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Continuity and Change

Although archaeological discoveries tell us that humans have inhabited the Canadian prairies for roughly the last 12,000 years, the current population of Alberta is largely the product of the last century. Until the late 1700s, First Nations peoples were the only inhabitants, at which time traders from the Hudson's Bay and North West Companies established a more permanent residence. However, even with the growing European presence, by 1901 there were only 73,022 people living in what is now Alberta.

Farmer loading wheat onto a horse-drawn wagonInitially based on the National Policy of Prime Minister Sir John A. Macdonald's government, Alberta witnessed periods of significant immigration in the 20th century. By the end of the first immigration boom in 1913, the population was more than 374,000. World War I and the Great Depression of the 1930s stifled immigration somewhat, but by 1941 the province's population had more than doubled to reach 769,169. Along with increased economic growth following World War II, Alberta's population continued to climb to 1.6 million by 1971 and today is over 3 million.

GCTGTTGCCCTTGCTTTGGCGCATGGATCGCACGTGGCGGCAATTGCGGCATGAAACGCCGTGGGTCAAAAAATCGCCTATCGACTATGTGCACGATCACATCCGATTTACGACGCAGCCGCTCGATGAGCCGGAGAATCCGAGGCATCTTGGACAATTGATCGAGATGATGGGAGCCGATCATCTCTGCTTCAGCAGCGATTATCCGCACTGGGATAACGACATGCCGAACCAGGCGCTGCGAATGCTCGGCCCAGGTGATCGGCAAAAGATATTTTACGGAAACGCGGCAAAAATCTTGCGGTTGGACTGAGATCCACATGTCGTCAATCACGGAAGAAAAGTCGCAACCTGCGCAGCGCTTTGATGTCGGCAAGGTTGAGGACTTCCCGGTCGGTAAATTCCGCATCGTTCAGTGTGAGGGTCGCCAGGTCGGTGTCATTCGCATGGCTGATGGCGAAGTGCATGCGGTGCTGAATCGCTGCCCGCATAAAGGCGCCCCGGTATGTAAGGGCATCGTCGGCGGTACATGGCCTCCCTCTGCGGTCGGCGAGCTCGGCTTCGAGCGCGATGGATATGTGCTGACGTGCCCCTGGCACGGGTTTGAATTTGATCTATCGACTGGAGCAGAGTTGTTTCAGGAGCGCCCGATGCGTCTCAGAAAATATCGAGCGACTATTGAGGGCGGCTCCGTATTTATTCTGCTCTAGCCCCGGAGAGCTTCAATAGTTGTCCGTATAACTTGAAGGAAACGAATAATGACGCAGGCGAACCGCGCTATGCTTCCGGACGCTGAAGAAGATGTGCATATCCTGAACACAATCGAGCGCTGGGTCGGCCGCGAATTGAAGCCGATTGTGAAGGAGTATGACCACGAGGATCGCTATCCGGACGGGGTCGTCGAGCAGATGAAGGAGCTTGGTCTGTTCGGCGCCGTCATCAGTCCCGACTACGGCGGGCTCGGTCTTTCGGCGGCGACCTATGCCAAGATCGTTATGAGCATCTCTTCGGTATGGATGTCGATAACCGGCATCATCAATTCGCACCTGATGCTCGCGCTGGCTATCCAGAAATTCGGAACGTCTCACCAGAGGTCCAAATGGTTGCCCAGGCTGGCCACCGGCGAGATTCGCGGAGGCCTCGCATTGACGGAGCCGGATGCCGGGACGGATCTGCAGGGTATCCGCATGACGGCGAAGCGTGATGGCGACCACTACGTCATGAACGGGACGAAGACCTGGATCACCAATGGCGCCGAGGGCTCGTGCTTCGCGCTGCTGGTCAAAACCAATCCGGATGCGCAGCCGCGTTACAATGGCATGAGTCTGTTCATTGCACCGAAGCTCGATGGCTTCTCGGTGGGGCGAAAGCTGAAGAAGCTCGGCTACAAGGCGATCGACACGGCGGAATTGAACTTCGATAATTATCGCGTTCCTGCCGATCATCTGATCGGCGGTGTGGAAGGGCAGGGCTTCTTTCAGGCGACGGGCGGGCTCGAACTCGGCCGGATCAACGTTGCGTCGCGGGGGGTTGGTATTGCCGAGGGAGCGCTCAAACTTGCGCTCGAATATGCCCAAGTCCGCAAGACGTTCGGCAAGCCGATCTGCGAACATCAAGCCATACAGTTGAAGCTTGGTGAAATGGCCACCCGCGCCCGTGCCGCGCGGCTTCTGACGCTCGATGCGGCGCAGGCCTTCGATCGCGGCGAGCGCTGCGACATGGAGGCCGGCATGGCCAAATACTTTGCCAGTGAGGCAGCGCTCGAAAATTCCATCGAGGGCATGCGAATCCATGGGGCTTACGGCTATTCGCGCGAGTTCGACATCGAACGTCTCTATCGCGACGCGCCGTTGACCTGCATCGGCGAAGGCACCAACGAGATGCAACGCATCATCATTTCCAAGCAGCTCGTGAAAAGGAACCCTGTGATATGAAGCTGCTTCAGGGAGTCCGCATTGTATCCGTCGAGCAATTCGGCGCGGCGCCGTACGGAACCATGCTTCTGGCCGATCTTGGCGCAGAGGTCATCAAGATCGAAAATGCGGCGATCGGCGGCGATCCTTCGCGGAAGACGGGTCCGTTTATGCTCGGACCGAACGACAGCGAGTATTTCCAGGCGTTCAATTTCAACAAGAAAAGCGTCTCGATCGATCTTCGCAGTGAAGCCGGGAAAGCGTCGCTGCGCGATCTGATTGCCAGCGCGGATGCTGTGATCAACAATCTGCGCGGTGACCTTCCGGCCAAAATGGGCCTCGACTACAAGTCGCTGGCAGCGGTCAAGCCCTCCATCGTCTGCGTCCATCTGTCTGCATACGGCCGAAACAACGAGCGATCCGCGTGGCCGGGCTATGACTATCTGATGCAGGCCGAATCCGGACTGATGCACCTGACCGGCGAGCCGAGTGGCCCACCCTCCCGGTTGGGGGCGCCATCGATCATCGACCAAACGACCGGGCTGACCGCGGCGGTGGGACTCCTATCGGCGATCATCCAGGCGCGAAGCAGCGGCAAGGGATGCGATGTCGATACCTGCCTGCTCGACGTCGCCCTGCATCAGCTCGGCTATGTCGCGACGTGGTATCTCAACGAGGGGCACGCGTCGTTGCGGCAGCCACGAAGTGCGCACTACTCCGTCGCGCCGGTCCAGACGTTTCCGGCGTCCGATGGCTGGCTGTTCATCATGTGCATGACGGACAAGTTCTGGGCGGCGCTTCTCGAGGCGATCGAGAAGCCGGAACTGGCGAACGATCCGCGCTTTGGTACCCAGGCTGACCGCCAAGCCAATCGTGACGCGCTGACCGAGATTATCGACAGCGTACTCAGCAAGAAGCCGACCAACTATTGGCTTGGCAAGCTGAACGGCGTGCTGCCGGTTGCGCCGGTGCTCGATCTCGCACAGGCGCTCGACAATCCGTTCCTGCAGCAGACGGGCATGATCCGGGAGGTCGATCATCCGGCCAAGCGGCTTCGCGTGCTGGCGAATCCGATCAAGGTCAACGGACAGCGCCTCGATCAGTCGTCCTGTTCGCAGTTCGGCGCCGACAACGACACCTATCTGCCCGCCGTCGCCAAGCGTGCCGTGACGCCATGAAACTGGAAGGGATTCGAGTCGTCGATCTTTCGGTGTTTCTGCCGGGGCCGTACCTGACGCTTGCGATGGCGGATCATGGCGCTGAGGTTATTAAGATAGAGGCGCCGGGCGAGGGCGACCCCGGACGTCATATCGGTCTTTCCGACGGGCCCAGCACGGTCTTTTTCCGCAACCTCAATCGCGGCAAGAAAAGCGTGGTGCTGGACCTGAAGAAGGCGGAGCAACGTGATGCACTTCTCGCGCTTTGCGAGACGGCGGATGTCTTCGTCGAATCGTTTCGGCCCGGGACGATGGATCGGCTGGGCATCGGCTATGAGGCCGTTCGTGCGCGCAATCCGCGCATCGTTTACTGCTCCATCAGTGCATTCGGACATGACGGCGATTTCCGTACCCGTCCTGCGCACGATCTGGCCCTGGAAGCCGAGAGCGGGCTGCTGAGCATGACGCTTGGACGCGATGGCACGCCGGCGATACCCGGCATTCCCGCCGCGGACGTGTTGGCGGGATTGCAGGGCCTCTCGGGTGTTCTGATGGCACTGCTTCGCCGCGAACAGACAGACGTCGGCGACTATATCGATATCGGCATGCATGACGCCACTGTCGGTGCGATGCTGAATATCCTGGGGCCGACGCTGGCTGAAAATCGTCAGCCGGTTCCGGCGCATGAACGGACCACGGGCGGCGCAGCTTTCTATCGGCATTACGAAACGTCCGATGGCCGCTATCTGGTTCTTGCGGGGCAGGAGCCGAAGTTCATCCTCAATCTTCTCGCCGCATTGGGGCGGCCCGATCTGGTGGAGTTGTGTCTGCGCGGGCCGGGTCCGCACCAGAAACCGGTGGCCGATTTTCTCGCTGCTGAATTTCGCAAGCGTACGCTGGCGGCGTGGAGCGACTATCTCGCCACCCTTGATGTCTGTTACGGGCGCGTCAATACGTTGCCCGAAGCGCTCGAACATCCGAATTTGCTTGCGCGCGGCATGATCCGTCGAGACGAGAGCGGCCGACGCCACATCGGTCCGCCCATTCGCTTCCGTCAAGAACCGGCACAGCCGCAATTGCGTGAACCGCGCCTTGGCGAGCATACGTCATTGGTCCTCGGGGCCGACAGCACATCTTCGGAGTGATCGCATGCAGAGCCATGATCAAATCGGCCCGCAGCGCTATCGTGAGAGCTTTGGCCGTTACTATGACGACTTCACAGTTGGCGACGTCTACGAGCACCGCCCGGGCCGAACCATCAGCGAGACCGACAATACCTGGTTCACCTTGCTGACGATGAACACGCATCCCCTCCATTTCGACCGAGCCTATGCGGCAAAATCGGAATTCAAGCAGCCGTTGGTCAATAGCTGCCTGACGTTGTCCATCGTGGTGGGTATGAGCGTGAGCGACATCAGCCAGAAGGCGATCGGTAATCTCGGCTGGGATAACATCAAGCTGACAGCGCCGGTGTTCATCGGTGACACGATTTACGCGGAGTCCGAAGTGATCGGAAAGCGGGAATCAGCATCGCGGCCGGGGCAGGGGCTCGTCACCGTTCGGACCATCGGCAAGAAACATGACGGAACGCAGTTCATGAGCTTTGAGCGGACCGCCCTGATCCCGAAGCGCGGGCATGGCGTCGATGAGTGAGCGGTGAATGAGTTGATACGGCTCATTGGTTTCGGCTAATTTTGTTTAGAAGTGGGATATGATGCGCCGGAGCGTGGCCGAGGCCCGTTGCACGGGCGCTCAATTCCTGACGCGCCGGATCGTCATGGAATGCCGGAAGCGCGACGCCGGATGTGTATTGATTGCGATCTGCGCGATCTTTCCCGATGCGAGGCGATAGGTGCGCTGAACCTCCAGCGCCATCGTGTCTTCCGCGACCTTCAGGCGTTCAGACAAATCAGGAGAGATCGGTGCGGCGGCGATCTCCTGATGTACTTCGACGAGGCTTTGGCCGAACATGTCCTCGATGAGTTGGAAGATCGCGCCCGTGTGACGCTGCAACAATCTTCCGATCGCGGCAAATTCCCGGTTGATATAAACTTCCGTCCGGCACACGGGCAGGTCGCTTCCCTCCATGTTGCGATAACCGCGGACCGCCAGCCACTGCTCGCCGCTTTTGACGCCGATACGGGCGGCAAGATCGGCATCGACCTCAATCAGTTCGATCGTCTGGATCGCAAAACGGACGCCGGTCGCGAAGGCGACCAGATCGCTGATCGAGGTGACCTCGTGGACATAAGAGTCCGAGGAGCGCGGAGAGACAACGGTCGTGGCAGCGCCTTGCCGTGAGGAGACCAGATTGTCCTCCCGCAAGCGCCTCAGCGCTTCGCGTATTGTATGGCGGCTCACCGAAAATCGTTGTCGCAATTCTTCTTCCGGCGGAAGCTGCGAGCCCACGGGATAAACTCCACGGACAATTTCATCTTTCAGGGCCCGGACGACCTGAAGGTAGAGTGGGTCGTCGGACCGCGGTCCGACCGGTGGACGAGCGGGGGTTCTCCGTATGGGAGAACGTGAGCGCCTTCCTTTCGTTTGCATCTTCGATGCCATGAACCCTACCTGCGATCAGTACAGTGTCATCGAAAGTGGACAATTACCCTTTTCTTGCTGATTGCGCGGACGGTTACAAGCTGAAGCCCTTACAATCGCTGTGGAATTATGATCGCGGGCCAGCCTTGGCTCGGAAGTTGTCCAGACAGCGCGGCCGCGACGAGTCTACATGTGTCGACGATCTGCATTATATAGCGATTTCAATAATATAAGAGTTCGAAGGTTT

Accompanying the tremendous amount of immigration has been a process of urbanization. residential neighbourhoodAlthough most Albertans are now accustomed to living in cities and towns, predominantly urban living is a new development. As recently as 1941, over 66 percent of the population lived in rural areas. By 1961, however, almost 70 percent of Albertans were living in towns and cities and by 1996 that number had risen to over 80 percent. Population growth and increased urbanization are important trends in recent Alberta history and are the two main themes explored in this section. Join us as we examine the significant impact they have had in forming present-day Alberta.

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